Gordon:   There have been an increasing number of report on cell phone addiction.  How is cell phone addiction diagnosed and what are some of the therapies?
     
Dr. Flores:

 

 

According to the Diagnostic and Statistical Manual-V (DSM-V) there is no official diagnosis for smartphone addiction—although I believe there should be. Many individuals report experiencing “ring anxiety” and will check their phones even when it does not ring. Additionally, research shows that whenever we receive a phone push notification, we receive Dopamine hits to the pleasure areas of the brain. I have recommended to clients that in order to reduce “phone checking” behavior an initial step is to turn off the push notifications. This way, you get to decide when and how you use your phone, versus the other way around.

     
Gordon:   You are a popular national and international media commentator and have appeared  PBS, Al Jazeera,​ National Public Radio (NPR), Sirius XM Channel, WGN Radio.  Univision Television News, Mundo FOX, and many others  What was of the most  memorable question that your were asked and your response?
     
Dr. Flores:



 
  Truthfully, the most memorable question I’ve received is how the President’s Twitter use affects Americans and what I think about this new phenomenon. I answered that I believe the office of the Presidency is too important for ANY president to share important information in just 140 characters (Twitter). Based on my work and the potential negative emotional effects of social media, what is occurring is my worst nightmare realized. We are experiencing mass accounts of anxiety, fear, and even terror because it is only natural that people will make assumptions based on brief snippets of information. As mentioned, there are many benefits to social media interactions; however, with power comes responsibility. Social media can never replace face-to-face communication of even a televised address from the president. It is my hope that the president gains an understanding of how his Twitter posts are negatively affecting Americans and people around the world.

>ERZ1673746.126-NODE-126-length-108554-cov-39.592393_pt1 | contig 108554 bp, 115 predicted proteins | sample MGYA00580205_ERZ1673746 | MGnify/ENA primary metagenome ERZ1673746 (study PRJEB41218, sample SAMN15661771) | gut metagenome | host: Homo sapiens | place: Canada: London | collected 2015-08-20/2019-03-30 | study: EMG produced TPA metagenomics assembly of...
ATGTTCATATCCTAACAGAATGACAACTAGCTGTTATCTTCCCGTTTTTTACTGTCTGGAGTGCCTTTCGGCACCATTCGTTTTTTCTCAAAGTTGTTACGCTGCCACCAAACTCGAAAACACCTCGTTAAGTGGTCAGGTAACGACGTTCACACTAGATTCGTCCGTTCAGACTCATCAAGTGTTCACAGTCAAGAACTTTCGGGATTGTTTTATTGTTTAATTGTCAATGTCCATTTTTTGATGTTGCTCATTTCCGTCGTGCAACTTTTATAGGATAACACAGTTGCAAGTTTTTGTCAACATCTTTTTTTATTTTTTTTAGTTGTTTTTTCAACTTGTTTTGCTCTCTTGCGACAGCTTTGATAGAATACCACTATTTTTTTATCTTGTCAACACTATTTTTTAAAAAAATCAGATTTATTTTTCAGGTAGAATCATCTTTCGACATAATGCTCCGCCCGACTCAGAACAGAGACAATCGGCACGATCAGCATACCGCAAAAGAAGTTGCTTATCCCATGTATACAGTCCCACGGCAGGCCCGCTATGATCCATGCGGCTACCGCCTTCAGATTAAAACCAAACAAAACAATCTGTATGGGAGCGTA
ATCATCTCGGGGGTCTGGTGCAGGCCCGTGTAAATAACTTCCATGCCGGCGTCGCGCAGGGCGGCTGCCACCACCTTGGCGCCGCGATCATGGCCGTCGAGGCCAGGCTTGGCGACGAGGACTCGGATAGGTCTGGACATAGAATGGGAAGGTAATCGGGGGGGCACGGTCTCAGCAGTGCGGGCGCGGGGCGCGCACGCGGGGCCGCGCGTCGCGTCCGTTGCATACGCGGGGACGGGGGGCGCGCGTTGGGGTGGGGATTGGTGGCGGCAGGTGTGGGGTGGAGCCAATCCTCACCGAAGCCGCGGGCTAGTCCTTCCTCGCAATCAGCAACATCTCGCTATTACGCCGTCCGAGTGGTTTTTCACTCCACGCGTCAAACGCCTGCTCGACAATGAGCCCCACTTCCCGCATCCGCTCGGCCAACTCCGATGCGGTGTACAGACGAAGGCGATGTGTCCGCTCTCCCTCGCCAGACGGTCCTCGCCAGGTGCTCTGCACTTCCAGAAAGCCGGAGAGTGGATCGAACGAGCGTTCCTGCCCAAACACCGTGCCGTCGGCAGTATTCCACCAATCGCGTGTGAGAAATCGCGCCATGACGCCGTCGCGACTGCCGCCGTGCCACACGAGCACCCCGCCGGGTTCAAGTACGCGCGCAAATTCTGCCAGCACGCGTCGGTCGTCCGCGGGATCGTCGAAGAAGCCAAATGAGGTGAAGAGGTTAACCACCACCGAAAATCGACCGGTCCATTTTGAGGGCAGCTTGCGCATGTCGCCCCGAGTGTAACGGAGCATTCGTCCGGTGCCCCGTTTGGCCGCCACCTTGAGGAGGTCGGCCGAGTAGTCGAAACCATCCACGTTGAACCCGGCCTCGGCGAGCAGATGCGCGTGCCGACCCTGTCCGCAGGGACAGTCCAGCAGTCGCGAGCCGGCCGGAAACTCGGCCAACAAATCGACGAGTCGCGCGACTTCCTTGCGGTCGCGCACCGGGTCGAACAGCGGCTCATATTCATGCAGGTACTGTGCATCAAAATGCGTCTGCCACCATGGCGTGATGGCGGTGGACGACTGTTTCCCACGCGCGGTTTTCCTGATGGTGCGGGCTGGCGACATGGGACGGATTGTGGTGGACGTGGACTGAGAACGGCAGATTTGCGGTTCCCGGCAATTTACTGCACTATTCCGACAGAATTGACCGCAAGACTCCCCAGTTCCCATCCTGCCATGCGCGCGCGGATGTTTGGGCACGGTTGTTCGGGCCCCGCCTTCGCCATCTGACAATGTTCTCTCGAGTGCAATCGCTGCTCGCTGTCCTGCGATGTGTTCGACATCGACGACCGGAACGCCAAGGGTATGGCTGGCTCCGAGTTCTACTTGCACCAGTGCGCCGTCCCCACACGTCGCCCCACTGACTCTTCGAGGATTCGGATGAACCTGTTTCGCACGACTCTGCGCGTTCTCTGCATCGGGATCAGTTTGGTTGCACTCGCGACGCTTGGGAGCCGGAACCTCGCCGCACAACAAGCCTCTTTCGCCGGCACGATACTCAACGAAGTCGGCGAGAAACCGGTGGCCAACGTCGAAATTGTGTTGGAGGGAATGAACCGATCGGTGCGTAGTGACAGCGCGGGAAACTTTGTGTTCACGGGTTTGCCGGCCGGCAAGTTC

Gordon:   Thank you for a great interview. I suggest that our readers also check out your website.